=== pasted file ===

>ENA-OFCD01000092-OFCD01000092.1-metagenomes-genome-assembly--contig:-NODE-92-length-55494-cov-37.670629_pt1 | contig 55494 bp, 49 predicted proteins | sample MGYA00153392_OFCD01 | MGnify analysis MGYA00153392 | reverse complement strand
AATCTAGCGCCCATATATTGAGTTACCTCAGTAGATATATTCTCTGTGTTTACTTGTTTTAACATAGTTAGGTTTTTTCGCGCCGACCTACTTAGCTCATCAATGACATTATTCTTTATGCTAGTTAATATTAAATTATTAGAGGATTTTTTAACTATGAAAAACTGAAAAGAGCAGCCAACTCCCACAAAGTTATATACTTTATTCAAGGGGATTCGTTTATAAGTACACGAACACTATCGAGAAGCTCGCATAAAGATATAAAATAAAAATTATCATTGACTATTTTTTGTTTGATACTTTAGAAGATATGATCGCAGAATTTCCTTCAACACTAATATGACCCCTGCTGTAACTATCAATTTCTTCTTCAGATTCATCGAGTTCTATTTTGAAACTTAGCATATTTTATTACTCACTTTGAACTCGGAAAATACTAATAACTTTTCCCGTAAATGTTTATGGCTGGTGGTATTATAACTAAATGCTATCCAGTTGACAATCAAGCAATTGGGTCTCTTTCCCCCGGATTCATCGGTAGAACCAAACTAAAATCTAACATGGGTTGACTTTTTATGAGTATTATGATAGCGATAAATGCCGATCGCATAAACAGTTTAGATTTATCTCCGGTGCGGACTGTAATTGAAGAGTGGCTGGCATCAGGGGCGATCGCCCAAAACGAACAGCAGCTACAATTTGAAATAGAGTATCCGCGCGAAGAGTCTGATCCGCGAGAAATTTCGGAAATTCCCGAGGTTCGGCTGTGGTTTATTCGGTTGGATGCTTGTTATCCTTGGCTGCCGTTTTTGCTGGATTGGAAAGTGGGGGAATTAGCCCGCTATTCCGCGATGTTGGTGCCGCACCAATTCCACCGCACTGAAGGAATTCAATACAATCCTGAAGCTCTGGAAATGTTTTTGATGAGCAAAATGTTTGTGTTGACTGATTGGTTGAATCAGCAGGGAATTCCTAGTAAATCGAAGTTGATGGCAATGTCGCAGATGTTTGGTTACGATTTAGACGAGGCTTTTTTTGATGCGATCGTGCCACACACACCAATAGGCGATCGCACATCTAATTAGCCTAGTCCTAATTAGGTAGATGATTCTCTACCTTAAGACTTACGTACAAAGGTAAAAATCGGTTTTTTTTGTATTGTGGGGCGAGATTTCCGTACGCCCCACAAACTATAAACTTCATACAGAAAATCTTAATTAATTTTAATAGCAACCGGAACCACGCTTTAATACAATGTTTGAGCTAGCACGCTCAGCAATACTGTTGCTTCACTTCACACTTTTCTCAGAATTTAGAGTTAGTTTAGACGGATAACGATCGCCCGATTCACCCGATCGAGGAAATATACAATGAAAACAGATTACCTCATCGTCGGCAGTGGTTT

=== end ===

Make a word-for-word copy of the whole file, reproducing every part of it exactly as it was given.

>ENA-OFCD01000092-OFCD01000092.1-metagenomes-genome-assembly--contig:-NODE-92-length-55494-cov-37.670629_pt1 | contig 55494 bp, 49 predicted proteins | sample MGYA00153392_OFCD01 | MGnify analysis MGYA00153392 | reverse complement strand
AATCTAGCGCCCATATATTGAGTTACCTCAGTAGATATATTCTCTGTGTTTACTTGTTTTAACATAGTTAGGTTTTTTCGCGCCGACCTACTTAGCTCATCAATGACATTATTCTTTATGCTAGTTAATATTAAATTATTAGAGGATTTTTTAACTATGAAAAACTGAAAAGAGCAGCCAACTCCCACAAAGTTATATACTTTATTCAAGGGGATTCGTTTATAAGTACACGAACACTATCGAGAAGCTCGCATAAAGATATAAAATAAAAATTATCATTGACTATTTTTTGTTTGATACTTTAGAAGATATGATCGCAGAATTTCCTTCAACACTAATATGACCCCTGCTGTAACTATCAATTTCTTCTTCAGATTCATCGAGTTCTATTTTGAAACTTAGCATATTTTATTACTCACTTTGAACTCGGAAAATACTAATAACTTTTCCCGTAAATGTTTATGGCTGGTGGTATTATAACTAAATGCTATCCAGTTGACAATCAAGCAATTGGGTCTCTTTCCCCCGGATTCATCGGTAGAACCAAACTAAAATCTAACATGGGTTGACTTTTTATGAGTATTATGATAGCGATAAATGCCGATCGCATAAACAGTTTAGATTTATCTCCGGTGCGGACTGTAATTGAAGAGTGGCTGGCATCAGGGGCGATCGCCCAAAACGAACAGCAGCTACAATTTGAAATAGAGTATCCGCGCGAAGAGTCTGATCCGCGAGAAATTTCGGAAATTCCCGAGGTTCGGCTGTGGTTTATTCGGTTGGATGCTTGTTATCCTTGGCTGCCGTTTTTGCTGGATTGGAAAGTGGGGGAATTAGCCCGCTATTCCGCGATGTTGGTGCCGCACCAATTCCACCGCACTGAAGGAATTCAATACAATCCTGAAGCTCTGGAAATGTTTTTGATGAGCAAAATGTTTGTGTTGACTGATTGGTTGAATCAGCAGGGAATTCCTAGTAAATCGAAGTTGATGGCAATGTCGCAGATGTTTGGTTACGATTTAGACGAGGCTTTTTTTGATGCGATCGTGCCACACACACCAATAGGCGATCGCACATCTAATTAGCCTAGTCCTAATTAGGTAGATGATTCTCTACCTTAAGACTTACGTACAAAGGTAAAAATCGGTTTTTTTTGTATTGTGGGGCGAGATTTCCGTACGCCCCACAAACTATAAACTTCATACAGAAAATCTTAATTAATTTTAATAGCAACCGGAACCACGCTTTAATACAATGTTTGAGCTAGCACGCTCAGCAATACTGTTGCTTCACTTCACACTTTTCTCAGAATTTAGAGTTAGTTTAGACGGATAACGATCGCCCGATTCACCCGATCGAGGAAATATACAATGAAAACAGATTACCTCATCGTCGGCAGTGGTTT